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“There are two types of images,” Lutz explains. “Structural images give us a snapshot of brain anatomy. Functional images show the dynamic activity within the brain over time. We can try to observe, for example, how the brain regions associated with attention or empathy function differently for an expert practitioner compared with a novice practitioner when they focus their attention or cultivate compassion during meditation.” Lutz describes the EEG facility across the hall as a modern-day meditation cave, and indeed, it’s dark and black and quiet. When the EEG net is attached to someone’s head, it measures the electrophysiological activity in her brain.

Lutz and the team recently used EEG to study meditators before and after three months of silent retreat at the Insight Meditation Center in Barre, Massachusetts. Then, back in Wisconsin, they tracked novice meditators’ brain activity in the same way. “We found that the long periods of meditation had positive effects on several indicators of attention—above and beyond the increases that would result from simply becoming habituated to any task.” In other words, there were demonstrable long-term effects on the practitioners’ ability to attend to what they are doing in the moment.

Lutz offers an overview of the spectrum of research at the center. “One type of research aims to understand the brain mechanisms that underlie meditation states, and the long-term impact of meditation training on brain and behavior. This is part of the emerging field of contemplative neuroscience. The second type uses meditation practice as a tool for neuroscience to address novel questions about the mind and its functions. For instance, how much can you train compassion? Can you reduce mind-wandering through training? Finally, we study clinical interventions like Mindfulness- Based Stress Reduction or yogic breathing for novices to see how such training might be applied in settings like schools and hospitals to develop well-being and positive human qualities.”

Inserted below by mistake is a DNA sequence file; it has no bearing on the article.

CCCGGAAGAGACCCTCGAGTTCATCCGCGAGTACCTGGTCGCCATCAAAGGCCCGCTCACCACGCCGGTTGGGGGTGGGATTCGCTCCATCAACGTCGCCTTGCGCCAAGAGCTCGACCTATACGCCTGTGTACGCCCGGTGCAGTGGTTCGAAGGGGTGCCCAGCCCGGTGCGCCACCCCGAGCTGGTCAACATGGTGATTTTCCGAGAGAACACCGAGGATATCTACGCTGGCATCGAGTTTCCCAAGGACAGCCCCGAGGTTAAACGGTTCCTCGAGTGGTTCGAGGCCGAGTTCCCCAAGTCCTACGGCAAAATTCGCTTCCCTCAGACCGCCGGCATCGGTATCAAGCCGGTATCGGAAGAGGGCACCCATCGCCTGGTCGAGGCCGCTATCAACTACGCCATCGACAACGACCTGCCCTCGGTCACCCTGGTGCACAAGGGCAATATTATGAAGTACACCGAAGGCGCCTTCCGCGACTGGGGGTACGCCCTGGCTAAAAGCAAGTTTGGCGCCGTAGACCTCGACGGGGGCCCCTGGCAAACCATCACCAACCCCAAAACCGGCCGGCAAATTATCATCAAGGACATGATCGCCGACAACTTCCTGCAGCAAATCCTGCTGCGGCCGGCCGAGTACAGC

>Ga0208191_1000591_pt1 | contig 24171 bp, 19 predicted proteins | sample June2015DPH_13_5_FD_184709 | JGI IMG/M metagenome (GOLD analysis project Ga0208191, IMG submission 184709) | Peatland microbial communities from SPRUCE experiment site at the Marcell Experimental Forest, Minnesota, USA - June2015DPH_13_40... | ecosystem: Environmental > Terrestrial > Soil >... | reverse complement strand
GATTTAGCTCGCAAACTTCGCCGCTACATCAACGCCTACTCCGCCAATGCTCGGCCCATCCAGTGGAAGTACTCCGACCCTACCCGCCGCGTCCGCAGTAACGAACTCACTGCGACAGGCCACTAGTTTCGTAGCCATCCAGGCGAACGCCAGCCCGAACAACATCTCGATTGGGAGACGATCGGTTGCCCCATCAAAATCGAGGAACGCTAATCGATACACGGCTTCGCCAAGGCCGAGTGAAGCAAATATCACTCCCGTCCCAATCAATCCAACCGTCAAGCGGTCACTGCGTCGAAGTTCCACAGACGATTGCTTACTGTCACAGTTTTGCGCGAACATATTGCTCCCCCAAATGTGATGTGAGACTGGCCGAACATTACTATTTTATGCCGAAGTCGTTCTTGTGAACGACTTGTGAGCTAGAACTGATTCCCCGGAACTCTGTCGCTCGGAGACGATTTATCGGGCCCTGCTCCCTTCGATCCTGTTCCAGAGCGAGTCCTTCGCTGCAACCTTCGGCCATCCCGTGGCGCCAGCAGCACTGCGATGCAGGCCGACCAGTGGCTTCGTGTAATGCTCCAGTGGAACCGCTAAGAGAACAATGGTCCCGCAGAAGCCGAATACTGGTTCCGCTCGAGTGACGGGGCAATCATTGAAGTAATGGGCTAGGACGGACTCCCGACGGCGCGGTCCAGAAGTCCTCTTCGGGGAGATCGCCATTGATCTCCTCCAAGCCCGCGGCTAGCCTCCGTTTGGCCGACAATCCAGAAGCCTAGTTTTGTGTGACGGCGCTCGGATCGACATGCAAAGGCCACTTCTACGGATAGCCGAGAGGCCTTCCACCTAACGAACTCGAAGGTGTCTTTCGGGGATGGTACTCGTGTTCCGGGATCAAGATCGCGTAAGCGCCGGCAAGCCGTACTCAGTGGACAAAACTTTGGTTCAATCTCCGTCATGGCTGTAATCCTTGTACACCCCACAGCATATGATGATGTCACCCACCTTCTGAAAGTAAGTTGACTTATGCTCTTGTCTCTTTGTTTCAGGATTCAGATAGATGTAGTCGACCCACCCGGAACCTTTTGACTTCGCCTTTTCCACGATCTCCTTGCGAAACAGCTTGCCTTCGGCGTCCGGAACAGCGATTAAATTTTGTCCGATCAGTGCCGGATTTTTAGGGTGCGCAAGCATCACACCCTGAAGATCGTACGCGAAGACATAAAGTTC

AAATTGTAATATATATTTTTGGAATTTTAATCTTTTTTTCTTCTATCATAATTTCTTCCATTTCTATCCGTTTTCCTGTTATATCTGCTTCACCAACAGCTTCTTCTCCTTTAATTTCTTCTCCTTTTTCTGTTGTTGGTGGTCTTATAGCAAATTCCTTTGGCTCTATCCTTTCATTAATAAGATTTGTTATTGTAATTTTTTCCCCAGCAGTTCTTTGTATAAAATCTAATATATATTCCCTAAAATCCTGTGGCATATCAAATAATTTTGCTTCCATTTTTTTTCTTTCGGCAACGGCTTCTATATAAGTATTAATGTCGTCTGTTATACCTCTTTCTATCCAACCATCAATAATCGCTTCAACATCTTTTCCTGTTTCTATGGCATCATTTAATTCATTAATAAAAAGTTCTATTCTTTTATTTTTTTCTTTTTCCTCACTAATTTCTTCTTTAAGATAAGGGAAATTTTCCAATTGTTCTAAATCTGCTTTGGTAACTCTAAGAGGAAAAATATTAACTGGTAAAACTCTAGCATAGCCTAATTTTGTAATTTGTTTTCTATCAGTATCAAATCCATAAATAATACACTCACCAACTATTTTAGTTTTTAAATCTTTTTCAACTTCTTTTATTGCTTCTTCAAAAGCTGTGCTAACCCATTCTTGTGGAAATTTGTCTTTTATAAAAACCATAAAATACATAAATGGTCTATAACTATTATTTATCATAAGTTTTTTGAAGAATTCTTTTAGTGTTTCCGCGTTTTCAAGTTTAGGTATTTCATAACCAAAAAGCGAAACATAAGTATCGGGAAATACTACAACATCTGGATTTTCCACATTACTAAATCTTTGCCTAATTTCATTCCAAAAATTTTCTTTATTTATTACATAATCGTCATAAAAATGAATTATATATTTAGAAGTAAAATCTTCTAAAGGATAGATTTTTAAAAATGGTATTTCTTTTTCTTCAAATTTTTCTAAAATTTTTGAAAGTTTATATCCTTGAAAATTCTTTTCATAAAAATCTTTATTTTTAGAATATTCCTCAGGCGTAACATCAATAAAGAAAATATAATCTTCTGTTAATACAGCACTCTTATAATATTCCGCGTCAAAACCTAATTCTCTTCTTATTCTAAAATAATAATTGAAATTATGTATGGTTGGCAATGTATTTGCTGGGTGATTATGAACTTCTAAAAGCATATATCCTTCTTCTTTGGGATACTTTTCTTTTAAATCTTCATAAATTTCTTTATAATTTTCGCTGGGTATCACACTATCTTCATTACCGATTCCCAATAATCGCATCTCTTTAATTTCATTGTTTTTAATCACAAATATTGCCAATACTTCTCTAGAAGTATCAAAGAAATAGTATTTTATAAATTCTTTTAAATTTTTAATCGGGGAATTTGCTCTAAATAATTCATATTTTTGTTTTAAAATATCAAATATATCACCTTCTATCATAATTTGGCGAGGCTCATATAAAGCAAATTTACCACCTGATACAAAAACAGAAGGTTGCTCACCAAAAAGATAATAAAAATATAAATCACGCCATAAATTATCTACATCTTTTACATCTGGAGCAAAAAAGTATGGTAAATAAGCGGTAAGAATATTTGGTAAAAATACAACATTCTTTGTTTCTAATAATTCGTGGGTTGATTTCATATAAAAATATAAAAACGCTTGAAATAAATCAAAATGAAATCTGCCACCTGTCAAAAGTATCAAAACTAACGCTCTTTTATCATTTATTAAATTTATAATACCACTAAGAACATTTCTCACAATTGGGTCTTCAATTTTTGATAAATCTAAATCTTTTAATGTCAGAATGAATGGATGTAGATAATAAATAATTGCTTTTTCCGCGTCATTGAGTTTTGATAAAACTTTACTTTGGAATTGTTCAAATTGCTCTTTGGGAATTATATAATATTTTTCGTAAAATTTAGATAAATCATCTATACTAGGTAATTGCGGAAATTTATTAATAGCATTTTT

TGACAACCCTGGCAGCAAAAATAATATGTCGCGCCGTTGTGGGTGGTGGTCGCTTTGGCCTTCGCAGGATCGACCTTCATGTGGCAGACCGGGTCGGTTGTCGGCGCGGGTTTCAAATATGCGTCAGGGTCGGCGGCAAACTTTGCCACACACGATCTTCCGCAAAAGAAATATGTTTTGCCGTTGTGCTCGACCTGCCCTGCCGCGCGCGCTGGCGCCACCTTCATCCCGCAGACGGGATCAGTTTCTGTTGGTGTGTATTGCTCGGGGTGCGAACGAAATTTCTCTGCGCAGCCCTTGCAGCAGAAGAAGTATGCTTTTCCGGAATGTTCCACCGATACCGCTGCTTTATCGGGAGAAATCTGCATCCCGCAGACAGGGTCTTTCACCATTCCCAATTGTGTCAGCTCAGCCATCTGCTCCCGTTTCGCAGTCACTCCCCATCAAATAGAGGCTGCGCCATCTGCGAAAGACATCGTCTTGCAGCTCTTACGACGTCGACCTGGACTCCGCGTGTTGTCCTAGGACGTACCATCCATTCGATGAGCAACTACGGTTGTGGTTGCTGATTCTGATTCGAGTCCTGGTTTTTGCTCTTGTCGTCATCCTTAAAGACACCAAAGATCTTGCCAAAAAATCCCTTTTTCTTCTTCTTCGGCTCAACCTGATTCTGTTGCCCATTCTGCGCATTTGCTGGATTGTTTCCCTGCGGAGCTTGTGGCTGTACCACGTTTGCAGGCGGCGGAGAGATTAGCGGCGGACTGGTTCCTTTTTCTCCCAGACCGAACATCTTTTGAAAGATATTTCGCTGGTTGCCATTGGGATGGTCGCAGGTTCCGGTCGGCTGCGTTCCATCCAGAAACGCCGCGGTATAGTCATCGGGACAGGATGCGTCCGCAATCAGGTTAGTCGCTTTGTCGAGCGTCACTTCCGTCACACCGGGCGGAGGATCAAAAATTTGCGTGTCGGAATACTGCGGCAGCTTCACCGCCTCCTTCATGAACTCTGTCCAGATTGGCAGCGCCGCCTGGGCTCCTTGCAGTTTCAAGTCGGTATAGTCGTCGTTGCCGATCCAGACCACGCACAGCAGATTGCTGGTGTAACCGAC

Another scientist whose focus is basic meditation research is Daniel Levinson, a graduate student doing work on mind wandering. According to studies that interrupt people during the day to ask what they’re thinking, Levinson says, mind wandering accompanies about half of waking life. Does this wandering come at a cost? Some researchers argue wandering doesn’t use up mental energy, because it seems to happen without effort. His research challenges that assumption because it shows that participants devoted valuable mental energy to wandering when given an opportunity to do so, but also were able to reduce wandering when their attention was directed to immediate perceptual experience. “A wandering mind is not a free mind,” he says, “if you’re wandering through tomorrow’s plans and future goals when you meant to pay attention to the experience at hand—a game with your child or a run in the park.”

Levinson thinks a healthy mind may be one that balances its use of mental resources. “Mind wandering can provide the opportunity to envision your future, which could perhaps lead to clarity and perspective,” he says, “and yet a healthy reprieve from overthinking can free your mind to enjoy the life right in front of you. We may also tend to let our mind wander when our mental energy has been depleted, but resting a wandering mind, through a meditative discipline perhaps, may more effectively restore our mental resources.”

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